Private clinics may be an important contributor to India's MDR epidemic and are included in the model (see Figure 1 bottom panel). Individuals with active TB who have not been treated in the RNTCP system may seek private clinic care. We match empirical estimates of treatment-seeking rates in private clinics prior to entering the RNTCP system , . We conservatively assume that the MDR acquisition rate from private sector treatment is similar to that of defaulting from public sector treatment and acquiring MDR TB, and we explore this assumption in the sensitivity analyses.
Scenarios: Changes in non-MDR Treatment Quality and Treatment Timing
In order to explore how the changing MDR epidemic could alter the effectiveness of control efforts, we examine the effect of two policies that target treatment-generated and transmission-generated MDR. One approach is to further improve non-MDR treatment. Improving non-MDR treatment directly reduces the number of treatment-generated MDR cases by reducing cases of incomplete or ineffective treatment that may lead to development of MDR TB strains. We examine the effect of improving non-MDR default, mortality, and success rates to match those of the best-performing Indian state RNTCP program in 2010 (see Table 2). These targets might be achieved through better clinical monitoring and patient outreach and education to quickly identify and remedy medical complications or suboptimal patient response.
A second approach is to target transmission-generated MDR by decreasing the time between activation of MDR TB and effective treatment by improving the rapidity of MDR diagnosis. Differentiating MDR from non-MDR TB and placing MDR patients on appropriate treatment in the first month after they begin directly reduces transmission-generated MDR by shortening their infectious period prior to receiving appropriate treatment. Currently it can take a patient almost 12 months from entry into non-MDR treatment to be identified with MDR TB and placed on MDR TB treatment, as patients are not tested for MDR immediately after entering treatment and long test turn-around times delay appropriate treatment after diagnosis . To accomplish this, guidelines could be changed to recommend immediate MDR testing upon entry to treatment, and reductions in test turn-around periods might be realized by using more rapid drug sensitivity testing technologies, reducing administrative delays in test processing, and maintaining efficient supply and information networks between patient facilities and laboratories performing drug sensitivity testing.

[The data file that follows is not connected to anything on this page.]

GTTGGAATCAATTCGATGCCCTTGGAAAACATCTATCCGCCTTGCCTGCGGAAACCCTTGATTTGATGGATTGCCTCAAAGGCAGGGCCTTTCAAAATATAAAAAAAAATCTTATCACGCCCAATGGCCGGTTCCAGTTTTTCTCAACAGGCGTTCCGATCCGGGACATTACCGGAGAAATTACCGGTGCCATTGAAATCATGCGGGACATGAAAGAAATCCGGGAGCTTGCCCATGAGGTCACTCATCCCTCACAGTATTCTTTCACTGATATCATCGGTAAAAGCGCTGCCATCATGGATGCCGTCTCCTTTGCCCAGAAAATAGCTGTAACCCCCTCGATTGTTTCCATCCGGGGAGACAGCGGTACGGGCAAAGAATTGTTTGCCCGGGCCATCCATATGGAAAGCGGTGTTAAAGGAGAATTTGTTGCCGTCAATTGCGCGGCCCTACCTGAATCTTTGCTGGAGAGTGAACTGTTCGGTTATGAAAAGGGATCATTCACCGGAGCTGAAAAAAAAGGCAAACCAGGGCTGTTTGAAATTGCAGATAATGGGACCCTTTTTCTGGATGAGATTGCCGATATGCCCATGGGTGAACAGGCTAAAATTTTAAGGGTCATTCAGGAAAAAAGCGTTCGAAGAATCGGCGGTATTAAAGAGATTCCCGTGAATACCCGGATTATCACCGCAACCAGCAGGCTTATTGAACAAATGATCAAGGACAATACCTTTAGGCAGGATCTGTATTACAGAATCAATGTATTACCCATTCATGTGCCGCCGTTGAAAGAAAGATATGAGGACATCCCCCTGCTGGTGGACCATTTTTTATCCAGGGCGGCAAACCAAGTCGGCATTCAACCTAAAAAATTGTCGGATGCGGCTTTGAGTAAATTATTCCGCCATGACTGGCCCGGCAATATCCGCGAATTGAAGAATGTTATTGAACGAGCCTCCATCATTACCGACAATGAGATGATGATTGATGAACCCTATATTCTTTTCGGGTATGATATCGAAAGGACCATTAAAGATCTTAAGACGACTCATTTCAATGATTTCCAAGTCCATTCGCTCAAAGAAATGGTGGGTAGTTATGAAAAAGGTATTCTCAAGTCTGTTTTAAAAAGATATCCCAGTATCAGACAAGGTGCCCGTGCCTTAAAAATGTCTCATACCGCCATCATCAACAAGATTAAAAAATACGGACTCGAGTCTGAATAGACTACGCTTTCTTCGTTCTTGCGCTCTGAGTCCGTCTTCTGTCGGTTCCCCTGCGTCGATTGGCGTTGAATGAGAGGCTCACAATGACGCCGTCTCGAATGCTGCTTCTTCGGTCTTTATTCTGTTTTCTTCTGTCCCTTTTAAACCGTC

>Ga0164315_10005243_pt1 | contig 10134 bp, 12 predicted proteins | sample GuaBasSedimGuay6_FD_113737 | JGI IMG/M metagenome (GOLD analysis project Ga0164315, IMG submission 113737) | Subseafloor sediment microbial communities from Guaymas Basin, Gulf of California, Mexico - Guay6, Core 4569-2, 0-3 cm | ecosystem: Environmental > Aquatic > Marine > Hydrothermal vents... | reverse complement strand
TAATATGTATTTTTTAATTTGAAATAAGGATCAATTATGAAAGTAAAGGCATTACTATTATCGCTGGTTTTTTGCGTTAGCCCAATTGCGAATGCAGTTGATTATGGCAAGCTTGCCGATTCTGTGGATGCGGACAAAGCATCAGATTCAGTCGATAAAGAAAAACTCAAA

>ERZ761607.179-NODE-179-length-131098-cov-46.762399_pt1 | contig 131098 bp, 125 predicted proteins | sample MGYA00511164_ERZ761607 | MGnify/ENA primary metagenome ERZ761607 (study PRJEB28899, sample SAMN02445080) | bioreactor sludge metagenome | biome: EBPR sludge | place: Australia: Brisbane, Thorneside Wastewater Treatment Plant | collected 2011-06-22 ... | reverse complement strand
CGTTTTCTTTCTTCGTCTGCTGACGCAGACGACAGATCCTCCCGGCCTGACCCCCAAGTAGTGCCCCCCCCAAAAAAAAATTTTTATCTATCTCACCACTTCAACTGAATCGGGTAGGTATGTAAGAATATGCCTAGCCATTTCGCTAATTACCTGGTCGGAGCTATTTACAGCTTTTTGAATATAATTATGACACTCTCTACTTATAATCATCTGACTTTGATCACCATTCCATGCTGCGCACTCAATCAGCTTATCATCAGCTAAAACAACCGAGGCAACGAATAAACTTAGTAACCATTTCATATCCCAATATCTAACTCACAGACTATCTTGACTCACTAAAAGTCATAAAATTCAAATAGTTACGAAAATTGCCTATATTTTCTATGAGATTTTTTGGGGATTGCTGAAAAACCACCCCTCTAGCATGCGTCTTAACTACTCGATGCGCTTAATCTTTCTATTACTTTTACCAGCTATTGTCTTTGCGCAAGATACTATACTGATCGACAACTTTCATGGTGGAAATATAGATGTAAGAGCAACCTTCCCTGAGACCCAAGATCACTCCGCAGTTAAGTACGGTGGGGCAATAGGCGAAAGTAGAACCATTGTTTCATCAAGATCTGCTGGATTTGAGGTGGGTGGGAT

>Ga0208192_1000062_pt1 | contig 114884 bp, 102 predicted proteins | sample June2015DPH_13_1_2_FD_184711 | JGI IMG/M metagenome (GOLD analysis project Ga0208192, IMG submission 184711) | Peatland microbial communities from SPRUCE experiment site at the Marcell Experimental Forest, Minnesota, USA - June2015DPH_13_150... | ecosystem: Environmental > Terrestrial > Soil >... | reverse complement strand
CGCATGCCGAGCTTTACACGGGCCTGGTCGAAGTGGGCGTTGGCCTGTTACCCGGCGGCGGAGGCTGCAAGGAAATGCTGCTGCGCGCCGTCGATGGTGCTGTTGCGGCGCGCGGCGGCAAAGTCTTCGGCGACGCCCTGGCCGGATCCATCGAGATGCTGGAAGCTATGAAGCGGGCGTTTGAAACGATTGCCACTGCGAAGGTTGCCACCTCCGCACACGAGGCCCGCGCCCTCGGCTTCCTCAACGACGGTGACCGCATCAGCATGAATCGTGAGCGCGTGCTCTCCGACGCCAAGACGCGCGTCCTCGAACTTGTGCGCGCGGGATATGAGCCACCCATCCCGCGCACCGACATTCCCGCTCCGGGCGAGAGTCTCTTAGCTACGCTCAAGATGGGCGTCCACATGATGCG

We examine the effectiveness of these two control strategies and explore how a transition from a treatment- to transmission-generated MDR TB epidemic alters their effectiveness in reducing the prevalence of infectious MDR TB (i.e., the prevalence of MDR TB cases not on effective treatment). We consider hypothetical scenarios in which these approaches are implemented in 1997, 2007, 2017, and 2027. The 1997 and 2007 scenarios benchmark what might have happened if these approaches had been implemented when MDR TB levels in India were relatively low. The 2017 and 2027 scenarios illustrate the effect of prompt versus delayed implementation of such measures. We compare outcomes under these scenarios to the base case of continuing at current quality levels with MDR treatment programs scaling up as scheduled. We also consider combinations of the two strategies to assess their interaction in the presence of MDR TB epidemic transitions.